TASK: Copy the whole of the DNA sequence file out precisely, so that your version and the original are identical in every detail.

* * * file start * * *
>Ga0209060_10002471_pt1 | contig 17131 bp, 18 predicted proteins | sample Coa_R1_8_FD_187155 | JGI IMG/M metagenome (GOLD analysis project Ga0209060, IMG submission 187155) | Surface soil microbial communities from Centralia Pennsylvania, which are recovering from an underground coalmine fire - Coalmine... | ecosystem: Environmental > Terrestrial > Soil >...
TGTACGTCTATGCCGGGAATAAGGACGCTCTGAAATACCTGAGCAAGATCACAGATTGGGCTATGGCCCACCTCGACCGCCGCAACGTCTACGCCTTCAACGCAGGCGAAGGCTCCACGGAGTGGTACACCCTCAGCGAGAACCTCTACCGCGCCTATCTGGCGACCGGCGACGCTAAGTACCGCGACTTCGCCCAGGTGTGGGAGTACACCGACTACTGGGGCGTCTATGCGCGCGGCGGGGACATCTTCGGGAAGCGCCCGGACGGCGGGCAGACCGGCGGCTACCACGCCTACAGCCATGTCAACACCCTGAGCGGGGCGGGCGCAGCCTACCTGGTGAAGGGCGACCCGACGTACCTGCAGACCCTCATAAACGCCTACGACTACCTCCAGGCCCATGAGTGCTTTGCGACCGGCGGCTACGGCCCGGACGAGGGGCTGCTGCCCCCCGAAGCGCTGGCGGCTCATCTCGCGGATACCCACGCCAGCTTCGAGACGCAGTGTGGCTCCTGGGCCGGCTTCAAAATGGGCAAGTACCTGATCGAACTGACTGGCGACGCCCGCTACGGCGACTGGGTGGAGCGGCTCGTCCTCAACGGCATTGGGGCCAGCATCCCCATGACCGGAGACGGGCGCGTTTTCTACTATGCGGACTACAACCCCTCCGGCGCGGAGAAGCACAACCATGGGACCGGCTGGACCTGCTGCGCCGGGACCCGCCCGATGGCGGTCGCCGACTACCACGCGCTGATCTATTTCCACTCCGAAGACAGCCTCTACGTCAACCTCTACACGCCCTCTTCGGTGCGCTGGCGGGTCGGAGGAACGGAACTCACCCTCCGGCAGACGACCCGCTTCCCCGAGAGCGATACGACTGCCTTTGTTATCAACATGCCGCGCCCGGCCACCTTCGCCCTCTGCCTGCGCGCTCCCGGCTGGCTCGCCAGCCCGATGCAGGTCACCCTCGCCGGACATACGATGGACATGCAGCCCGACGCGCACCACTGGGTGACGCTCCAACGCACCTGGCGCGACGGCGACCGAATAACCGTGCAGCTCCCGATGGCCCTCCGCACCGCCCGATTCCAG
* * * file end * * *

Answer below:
>Ga0209060_10002471_pt1 | contig 17131 bp, 18 predicted proteins | sample Coa_R1_8_FD_187155 | JGI IMG/M metagenome (GOLD analysis project Ga0209060, IMG submission 187155) | Surface soil microbial communities from Centralia Pennsylvania, which are recovering from an underground coalmine fire - Coalmine... | ecosystem: Environmental > Terrestrial > Soil >...
TGTACGTCTATGCCGGGAATAAGGACGCTCTGAAATACCTGAGCAAGATCACAGATTGGGCTATGGCCCACCTCGACCGCCGCAACGTCTACGCCTTCAACGCAGGCGAAGGCTCCACGGAGTGGTACACCCTCAGCGAGAACCTCTACCGCGCCTATCTGGCGACCGGCGACGCTAAGTACCGCGACTTCGCCCAGGTGTGGGAGTACACCGACTACTGGGGCGTCTATGCGCGCGGCGGGGACATCTTCGGGAAGCGCCCGGACGGCGGGCAGACCGGCGGCTACCACGCCTACAGCCATGTCAACACCCTGAGCGGGGCGGGCGCAGCCTACCTGGTGAAGGGCGACCCGACGTACCTGCAGACCCTCATAAACGCCTACGACTACCTCCAGGCCCATGAGTGCTTTGCGACCGGCGGCTACGGCCCGGACGAGGGGCTGCTGCCCCCCGAAGCGCTGGCGGCTCATCTCGCGGATACCCACGCCAGCTTCGAGACGCAGTGTGGCTCCTGGGCCGGCTTCAAAATGGGCAAGTACCTGATCGAACTGACTGGCGACGCCCGCTACGGCGACTGGGTGGAGCGGCTCGTCCTCAACGGCATTGGGGCCAGCATCCCCATGACCGGAGACGGGCGCGTTTTCTACTATGCGGACTACAACCCCTCCGGCGCGGAGAAGCACAACCATGGGACCGGCTGGACCTGCTGCGCCGGGACCCGCCCGATGGCGGTCGCCGACTACCACGCGCTGATCTATTTCCACTCCGAAGACAGCCTCTACGTCAACCTCTACACGCCCTCTTCGGTGCGCTGGCGGGTCGGAGGAACGGAACTCACCCTCCGGCAGACGACCCGCTTCCCCGAGAGCGATACGACTGCCTTTGTTATCAACATGCCGCGCCCGGCCACCTTCGCCCTCTGCCTGCGCGCTCCCGGCTGGCTCGCCAGCCCGATGCAGGTCACCCTCGCCGGACATACGATGGACATGCAGCCCGACGCGCACCACTGGGTGACGCTCCAACGCACCTGGCGCGACGGCGACCGAATAACCGTGCAGCTCCCGATGGCCCTCCGCACCGCCCGATTCCAG